Thank you very much for your videos. They are really helpful. It was money well spent. Sincerely. ~Sharon-D

Cindy, I feel sorry for the people who don’t subscribe to your website, they are really missing out. ~Bonnie-K

The following topics are included in this week’s Polymer Clay Tutor Library, Wire Leaf Charm video tutorial:

  • See several examples of charms, pendants and earrings that were made using the Wire Leaf Charms.
  • Discussion of the tools and techniques needed to create this simple and stunning wire jewelry finding.
  • Learn cool ways you can use these charms to make links and chains.
  • Plus, with some creativity and ingenuity, there are many ways to come up with other unique jewelry designs of your own using these leaf charms.

The full version of the “Wire Leaf Charm” preview video shown above, is now avail for purchase at the Polymer Clay Library in the Vol-036 Back Issue Pckg.


Learning the wire work for me has become a natural extension of what I do with polymer clay.
  1. Fran R, 19 May, 2011

    What a great idea ! I really like making the headpins and this looks like such an excellent way to use them.

  2. pollyanna, 19 May, 2011

    oh my goodness!!! How fantastic is that. It’s something I’ve been hoping to learn…..is it Friday yet?

  3. Lisa F, 19 May, 2011

    I can’t wait to return tomorrow….Thank you so so much!!!
    Take care!!!!

  4. pattw35, 19 May, 2011

    More wire -yeah! PC and wire are natural partners. What a pretty piece this is going to be – anticipation ……………….

  5. Maria, 19 May, 2011

    Interesting! The wired leaf charms with the polymer clay remind me of the fun art projects I used to do with my artsy grandmother in my childhood. We’d take wire bent into a similar shape like Cindy’s and dip it into this gooey stuff that then dried and became translucent. I don’t remember what it was called. I wonder if anyone can tell me what we used?

  6. pattw35, 19 May, 2011

    @Maria: Maria, maybe it was Mod Podge. It has been around forever. Just a guess

  7. DJ, 19 May, 2011

    @Maria: Maria I remember some stuff called “Petal Dip” , at least that’s what I called it as a kid. It formed a film of plastic over the open loop, and you waited for all the wired petals to dry. Then they were all wrapped together with stamens and floral tape. I remember it had a really strong/toxic smell too…probably why it’s not around any more. Does this sound like what you and your grandmother worked with? I haven’t thought about that stuff in ages!…had all kinds of blue and magenta flowers in my room after completing and wrapping the petals.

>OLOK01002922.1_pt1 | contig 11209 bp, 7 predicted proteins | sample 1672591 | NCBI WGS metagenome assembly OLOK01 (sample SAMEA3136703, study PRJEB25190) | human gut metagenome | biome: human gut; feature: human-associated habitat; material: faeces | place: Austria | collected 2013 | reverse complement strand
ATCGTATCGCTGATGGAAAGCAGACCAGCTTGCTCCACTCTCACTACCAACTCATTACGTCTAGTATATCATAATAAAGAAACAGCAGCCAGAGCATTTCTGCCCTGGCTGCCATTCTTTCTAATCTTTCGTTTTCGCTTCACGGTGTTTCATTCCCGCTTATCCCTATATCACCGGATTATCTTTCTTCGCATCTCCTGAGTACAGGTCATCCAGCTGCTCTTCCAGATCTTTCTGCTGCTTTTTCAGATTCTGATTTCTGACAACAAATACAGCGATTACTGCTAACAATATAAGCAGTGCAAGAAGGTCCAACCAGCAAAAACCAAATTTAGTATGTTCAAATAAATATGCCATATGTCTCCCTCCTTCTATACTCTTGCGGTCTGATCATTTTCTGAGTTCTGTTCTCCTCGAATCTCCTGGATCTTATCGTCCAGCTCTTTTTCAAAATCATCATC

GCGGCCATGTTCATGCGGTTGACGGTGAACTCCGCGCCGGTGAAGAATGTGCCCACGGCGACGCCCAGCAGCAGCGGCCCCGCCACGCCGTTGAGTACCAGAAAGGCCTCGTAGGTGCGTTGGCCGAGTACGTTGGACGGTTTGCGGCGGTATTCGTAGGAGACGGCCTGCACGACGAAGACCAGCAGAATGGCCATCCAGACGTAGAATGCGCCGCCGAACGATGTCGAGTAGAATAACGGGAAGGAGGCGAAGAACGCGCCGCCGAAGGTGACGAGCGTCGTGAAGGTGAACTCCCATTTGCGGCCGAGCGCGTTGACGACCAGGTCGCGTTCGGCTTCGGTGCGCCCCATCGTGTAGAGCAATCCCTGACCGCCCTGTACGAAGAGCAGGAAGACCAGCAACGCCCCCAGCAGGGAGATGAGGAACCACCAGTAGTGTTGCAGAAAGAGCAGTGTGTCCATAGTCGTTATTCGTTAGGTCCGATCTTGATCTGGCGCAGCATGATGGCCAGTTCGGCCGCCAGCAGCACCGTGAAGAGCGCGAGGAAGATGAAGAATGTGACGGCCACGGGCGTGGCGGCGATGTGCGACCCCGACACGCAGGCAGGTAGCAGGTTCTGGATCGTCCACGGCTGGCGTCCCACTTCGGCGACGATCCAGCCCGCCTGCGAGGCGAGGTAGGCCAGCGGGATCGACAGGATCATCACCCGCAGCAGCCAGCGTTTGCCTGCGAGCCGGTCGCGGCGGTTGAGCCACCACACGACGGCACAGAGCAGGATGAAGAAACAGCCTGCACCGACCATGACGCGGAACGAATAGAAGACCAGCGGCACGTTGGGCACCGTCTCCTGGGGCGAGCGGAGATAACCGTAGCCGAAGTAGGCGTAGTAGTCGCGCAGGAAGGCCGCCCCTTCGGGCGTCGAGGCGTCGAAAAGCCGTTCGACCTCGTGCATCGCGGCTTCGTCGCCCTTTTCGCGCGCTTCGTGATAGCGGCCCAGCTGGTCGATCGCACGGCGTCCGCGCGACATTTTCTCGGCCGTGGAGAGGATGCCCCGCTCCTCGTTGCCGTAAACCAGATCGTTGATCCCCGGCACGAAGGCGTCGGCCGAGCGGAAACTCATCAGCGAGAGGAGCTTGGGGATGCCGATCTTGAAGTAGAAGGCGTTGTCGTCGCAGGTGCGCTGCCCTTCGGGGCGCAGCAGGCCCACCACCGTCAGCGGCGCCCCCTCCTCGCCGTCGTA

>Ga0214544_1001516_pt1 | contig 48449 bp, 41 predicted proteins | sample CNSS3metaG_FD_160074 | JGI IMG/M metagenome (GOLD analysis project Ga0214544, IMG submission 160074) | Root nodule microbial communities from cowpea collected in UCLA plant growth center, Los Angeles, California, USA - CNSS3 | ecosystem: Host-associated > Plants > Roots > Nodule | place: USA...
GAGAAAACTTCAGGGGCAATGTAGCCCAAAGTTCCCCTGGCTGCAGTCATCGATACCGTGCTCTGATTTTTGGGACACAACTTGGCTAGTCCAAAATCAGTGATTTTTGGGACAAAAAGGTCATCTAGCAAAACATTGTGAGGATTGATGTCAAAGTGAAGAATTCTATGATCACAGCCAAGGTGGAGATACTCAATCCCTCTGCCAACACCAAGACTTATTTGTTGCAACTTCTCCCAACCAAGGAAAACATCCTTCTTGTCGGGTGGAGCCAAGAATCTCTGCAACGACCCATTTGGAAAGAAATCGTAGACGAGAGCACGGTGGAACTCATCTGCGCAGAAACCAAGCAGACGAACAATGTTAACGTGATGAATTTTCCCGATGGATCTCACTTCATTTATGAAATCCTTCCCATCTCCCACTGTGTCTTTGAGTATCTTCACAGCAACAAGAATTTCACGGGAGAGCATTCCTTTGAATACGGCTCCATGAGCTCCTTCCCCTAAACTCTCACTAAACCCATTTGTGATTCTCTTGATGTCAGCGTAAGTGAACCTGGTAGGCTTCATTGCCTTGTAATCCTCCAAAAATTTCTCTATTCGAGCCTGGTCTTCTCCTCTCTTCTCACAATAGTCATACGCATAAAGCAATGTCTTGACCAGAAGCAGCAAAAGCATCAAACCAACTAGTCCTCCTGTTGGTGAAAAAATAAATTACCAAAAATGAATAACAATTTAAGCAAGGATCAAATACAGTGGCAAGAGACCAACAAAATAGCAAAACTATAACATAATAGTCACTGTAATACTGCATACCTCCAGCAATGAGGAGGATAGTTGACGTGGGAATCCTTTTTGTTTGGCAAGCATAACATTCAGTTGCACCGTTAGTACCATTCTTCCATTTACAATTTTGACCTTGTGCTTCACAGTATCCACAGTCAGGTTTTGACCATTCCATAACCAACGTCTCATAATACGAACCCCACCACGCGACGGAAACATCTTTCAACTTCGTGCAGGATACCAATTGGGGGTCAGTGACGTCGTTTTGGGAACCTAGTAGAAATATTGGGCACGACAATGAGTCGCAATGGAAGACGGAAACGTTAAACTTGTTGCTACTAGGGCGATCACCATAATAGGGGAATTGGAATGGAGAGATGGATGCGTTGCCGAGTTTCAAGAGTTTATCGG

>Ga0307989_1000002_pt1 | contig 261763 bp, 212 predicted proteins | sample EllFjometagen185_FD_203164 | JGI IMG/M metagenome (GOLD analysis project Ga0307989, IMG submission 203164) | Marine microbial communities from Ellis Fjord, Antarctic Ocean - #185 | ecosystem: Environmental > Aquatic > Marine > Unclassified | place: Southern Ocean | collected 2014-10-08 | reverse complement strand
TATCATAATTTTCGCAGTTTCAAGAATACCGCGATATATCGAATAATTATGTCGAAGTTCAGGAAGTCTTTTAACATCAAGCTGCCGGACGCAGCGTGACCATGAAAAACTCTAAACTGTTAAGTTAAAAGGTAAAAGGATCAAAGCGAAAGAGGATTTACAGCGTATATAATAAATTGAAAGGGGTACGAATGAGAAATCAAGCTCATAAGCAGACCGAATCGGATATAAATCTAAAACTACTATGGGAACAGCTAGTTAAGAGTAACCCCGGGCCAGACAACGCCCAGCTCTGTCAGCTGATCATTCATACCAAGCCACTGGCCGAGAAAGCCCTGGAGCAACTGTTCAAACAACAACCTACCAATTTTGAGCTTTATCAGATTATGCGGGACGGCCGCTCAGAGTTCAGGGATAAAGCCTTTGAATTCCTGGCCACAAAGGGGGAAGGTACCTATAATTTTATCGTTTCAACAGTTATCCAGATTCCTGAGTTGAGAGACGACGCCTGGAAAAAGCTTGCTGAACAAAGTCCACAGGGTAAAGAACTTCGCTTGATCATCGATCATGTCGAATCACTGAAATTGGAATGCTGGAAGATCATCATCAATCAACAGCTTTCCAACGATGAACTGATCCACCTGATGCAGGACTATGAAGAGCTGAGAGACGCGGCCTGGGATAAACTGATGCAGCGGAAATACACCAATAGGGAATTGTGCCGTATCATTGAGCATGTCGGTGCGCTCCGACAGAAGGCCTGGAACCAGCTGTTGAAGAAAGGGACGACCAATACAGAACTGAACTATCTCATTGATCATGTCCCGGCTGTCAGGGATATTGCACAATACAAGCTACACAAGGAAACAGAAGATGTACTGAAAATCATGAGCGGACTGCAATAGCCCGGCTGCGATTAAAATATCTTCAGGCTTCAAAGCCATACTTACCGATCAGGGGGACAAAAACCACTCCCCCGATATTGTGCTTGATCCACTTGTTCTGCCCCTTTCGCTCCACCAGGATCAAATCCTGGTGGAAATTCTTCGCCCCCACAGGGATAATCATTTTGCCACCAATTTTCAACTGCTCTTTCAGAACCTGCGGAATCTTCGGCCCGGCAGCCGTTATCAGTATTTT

8. Maria, 19 May, 2011

    @DJ: DJ, I think that’s what it was! I loved making those flowers. They didn’t last long though, because it was so easy to put holes through them. Yeah, you’re right, they did have a toxic-like smell to them. Ah, but what wonderful memories! I am positive that had she lived longer, my grandmother would have been crazy about polymer. She had trained as a nurse back in St. Petersburg, Russia, during WWI and served on the Romanian front. Later, during WW2, she served as a simultaneous translator at the displaced persons camps, as she was fluent in over 6 languages. Then in the US,she painted, she did pottery , she wrote plays. Too bad Premo wasn’t around then! : )

  9. Phaedrakat, 20 May, 2011

    Cool, Cindy! Thanks…I can’t wait to learn how you made the wonderful polymer leaf on top of your Seeds of Change bracelet. I can tell these leaf charms will be a useful thing to learn. I love the samples in the preview…some beautiful items. I agree that wire & polymer go VERY well together. Can’t wait to make little polymer/wire dangles!!!